Winter squash grow through summer. This includes spaghetti squash, Cucurbita pepo subspecies pepo. They thrive with warmth, rich soil and steady watering, to mature in late summer or autumn. They store nicely through winter. Technically, spaghetti squash can ripen earlier in summer. However, flavor improves with a bit of age. Mature fruits can stay on their vines until the foliage gets crispy at the end of the season.
Spaghetti squash fruits resemble melons. Most types get about four inches wide and eight inches long. Color ranges through creamy white, pale tan, yellow and golden orange. Fruits with pale color tend to have milder flavor. After cooking, the otherwise solid flesh pulls apart into squiggly bits that resemble spaghetti. The big seeds within may not be true to type. Related squash hybridize freely, particularly with zucchini.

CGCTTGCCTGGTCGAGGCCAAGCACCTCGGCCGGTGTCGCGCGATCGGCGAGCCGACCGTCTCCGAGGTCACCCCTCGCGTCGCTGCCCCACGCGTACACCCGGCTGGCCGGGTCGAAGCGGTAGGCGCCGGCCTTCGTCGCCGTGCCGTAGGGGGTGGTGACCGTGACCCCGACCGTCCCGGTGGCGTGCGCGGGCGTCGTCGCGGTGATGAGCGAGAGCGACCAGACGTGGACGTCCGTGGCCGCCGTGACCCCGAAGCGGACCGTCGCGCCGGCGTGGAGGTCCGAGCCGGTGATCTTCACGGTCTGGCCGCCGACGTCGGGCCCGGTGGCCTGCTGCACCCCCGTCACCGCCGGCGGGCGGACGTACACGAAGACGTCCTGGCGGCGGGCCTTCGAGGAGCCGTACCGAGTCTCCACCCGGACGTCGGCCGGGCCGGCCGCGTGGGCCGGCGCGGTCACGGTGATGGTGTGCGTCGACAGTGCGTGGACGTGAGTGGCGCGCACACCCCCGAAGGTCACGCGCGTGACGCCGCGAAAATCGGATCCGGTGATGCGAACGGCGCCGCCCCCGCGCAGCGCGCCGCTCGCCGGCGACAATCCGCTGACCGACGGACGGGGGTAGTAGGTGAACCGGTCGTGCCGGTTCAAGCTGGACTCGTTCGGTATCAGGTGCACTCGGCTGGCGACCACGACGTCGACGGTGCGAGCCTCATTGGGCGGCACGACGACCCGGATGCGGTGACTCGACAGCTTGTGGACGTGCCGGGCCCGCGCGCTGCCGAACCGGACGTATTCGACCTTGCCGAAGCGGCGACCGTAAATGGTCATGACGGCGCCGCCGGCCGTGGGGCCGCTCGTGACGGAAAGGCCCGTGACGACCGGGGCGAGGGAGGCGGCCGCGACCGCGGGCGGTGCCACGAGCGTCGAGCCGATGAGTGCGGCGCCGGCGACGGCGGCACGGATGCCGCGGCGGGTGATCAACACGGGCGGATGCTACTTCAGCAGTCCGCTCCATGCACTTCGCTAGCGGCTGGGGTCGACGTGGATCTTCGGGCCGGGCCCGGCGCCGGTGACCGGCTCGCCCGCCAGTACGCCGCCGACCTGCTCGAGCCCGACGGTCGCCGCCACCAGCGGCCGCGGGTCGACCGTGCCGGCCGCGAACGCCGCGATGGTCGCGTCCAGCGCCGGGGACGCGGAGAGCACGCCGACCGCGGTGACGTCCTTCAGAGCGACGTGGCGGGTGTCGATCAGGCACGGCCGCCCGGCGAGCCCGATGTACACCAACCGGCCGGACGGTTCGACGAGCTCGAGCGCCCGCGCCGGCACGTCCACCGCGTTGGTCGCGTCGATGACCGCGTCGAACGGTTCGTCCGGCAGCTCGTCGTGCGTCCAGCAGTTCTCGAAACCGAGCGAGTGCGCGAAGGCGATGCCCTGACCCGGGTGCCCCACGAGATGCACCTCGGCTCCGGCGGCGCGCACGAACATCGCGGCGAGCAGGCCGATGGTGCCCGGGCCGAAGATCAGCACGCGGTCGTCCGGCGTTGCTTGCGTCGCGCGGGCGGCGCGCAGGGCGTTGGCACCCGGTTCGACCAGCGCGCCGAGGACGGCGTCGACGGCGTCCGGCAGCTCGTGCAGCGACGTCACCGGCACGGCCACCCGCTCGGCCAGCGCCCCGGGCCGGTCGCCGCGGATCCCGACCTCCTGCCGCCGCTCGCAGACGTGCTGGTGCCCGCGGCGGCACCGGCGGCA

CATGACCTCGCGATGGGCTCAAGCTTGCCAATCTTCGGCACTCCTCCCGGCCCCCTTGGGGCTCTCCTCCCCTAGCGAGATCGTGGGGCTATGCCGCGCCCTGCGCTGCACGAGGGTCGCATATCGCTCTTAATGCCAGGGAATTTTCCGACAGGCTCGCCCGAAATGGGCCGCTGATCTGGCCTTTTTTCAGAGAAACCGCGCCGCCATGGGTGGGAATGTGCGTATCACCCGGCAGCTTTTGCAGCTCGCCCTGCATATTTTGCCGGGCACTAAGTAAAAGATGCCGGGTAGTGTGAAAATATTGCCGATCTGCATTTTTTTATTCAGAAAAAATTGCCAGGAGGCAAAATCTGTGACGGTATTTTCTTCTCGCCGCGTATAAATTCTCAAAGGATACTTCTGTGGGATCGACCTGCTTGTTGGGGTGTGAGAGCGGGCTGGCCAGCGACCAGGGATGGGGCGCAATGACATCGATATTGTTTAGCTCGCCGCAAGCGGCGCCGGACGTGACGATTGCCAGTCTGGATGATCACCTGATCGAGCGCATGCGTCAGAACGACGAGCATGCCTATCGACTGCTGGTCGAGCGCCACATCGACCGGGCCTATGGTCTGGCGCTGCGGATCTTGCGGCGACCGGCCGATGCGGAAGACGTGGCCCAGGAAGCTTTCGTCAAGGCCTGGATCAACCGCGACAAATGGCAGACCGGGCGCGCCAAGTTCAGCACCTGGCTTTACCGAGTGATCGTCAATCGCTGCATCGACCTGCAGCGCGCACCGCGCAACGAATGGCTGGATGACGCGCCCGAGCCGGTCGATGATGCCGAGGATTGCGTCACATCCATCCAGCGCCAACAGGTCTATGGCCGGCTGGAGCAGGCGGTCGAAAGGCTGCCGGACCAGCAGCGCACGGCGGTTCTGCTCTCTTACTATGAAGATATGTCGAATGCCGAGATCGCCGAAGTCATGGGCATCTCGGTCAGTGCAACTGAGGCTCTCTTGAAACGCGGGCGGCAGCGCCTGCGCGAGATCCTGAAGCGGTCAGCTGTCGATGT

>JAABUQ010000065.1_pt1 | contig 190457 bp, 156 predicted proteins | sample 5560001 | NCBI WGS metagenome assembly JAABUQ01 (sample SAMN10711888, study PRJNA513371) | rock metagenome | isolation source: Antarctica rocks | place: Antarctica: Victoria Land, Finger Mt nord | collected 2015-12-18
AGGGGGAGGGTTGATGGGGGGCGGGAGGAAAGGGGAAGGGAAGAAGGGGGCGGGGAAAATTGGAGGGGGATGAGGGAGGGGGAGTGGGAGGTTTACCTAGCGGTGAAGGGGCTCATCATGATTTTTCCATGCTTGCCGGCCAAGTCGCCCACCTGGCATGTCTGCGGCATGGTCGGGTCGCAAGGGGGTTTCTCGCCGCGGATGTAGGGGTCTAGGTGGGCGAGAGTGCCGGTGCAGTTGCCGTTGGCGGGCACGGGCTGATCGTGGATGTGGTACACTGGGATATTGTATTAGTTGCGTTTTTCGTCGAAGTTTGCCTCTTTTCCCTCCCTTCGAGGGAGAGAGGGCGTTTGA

The long vines of spaghetti squash can be somewhat sloppy. This can actually be an advantage. Such vines can sneak about into otherwise unused areas, like pumpkin vines. Alternatively, they might like to climb trellises or shrubbery. They are happy to grow from mounds too, and wrap around the perimeters. Fruits on the ground benefit from occasional turning. Superfluous and fruitless male flowers are good for frying.